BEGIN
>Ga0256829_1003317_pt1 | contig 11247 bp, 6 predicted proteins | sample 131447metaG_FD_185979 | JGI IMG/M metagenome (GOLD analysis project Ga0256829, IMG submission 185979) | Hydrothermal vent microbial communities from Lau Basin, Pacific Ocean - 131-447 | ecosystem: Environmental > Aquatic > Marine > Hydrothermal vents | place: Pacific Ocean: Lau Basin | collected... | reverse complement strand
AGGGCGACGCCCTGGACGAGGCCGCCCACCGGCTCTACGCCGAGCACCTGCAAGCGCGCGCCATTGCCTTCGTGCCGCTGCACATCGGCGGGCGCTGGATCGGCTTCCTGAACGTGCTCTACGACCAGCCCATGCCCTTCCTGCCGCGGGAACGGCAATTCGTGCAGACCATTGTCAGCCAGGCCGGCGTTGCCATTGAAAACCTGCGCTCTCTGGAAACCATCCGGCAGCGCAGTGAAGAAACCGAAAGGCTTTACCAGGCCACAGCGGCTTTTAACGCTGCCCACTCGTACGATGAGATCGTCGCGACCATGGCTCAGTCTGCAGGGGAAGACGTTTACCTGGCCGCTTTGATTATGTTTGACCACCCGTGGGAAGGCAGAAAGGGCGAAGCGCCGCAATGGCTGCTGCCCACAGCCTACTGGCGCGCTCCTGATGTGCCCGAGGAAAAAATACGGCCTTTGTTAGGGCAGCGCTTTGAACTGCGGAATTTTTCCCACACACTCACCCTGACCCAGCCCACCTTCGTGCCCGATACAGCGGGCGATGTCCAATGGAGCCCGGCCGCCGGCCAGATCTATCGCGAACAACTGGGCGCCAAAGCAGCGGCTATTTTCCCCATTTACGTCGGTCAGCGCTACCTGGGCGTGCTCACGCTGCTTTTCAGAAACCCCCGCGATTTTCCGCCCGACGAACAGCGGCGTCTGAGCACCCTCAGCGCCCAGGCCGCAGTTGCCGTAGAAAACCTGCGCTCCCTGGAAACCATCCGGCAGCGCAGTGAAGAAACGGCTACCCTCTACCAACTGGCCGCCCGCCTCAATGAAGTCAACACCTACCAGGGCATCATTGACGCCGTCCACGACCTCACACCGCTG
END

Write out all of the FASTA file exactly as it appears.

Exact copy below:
>Ga0256829_1003317_pt1 | contig 11247 bp, 6 predicted proteins | sample 131447metaG_FD_185979 | JGI IMG/M metagenome (GOLD analysis project Ga0256829, IMG submission 185979) | Hydrothermal vent microbial communities from Lau Basin, Pacific Ocean - 131-447 | ecosystem: Environmental > Aquatic > Marine > Hydrothermal vents | place: Pacific Ocean: Lau Basin | collected... | reverse complement strand
AGGGCGACGCCCTGGACGAGGCCGCCCACCGGCTCTACGCCGAGCACCTGCAAGCGCGCGCCATTGCCTTCGTGCCGCTGCACATCGGCGGGCGCTGGATCGGCTTCCTGAACGTGCTCTACGACCAGCCCATGCCCTTCCTGCCGCGGGAACGGCAATTCGTGCAGACCATTGTCAGCCAGGCCGGCGTTGCCATTGAAAACCTGCGCTCTCTGGAAACCATCCGGCAGCGCAGTGAAGAAACCGAAAGGCTTTACCAGGCCACAGCGGCTTTTAACGCTGCCCACTCGTACGATGAGATCGTCGCGACCATGGCTCAGTCTGCAGGGGAAGACGTTTACCTGGCCGCTTTGATTATGTTTGACCACCCGTGGGAAGGCAGAAAGGGCGAAGCGCCGCAATGGCTGCTGCCCACAGCCTACTGGCGCGCTCCTGATGTGCCCGAGGAAAAAATACGGCCTTTGTTAGGGCAGCGCTTTGAACTGCGGAATTTTTCCCACACACTCACCCTGACCCAGCCCACCTTCGTGCCCGATACAGCGGGCGATGTCCAATGGAGCCCGGCCGCCGGCCAGATCTATCGCGAACAACTGGGCGCCAAAGCAGCGGCTATTTTCCCCATTTACGTCGGTCAGCGCTACCTGGGCGTGCTCACGCTGCTTTTCAGAAACCCCCGCGATTTTCCGCCCGACGAACAGCGGCGTCTGAGCACCCTCAGCGCCCAGGCCGCAGTTGCCGTAGAAAACCTGCGCTCCCTGGAAACCATCCGGCAGCGCAGTGAAGAAACGGCTACCCTCTACCAACTGGCCGCCCGCCTCAATGAAGTCAACACCTACCAGGGCATCATTGACGCCGTCCACGACCTCACACCGCTG